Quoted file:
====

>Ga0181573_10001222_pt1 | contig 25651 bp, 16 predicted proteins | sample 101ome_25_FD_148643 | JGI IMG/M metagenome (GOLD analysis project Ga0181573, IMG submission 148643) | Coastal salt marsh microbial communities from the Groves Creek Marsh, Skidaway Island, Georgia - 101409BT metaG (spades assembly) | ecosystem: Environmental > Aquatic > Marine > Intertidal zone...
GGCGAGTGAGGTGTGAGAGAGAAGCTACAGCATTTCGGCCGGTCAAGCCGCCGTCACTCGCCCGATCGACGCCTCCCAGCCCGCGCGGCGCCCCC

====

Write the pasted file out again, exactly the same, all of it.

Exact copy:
>Ga0181573_10001222_pt1 | contig 25651 bp, 16 predicted proteins | sample 101ome_25_FD_148643 | JGI IMG/M metagenome (GOLD analysis project Ga0181573, IMG submission 148643) | Coastal salt marsh microbial communities from the Groves Creek Marsh, Skidaway Island, Georgia - 101409BT metaG (spades assembly) | ecosystem: Environmental > Aquatic > Marine > Intertidal zone...
GGCGAGTGAGGTGTGAGAGAGAAGCTACAGCATTTCGGCCGGTCAAGCCGCCGTCACTCGCCCGATCGACGCCTCCCAGCCCGCGCGGCGCCCCC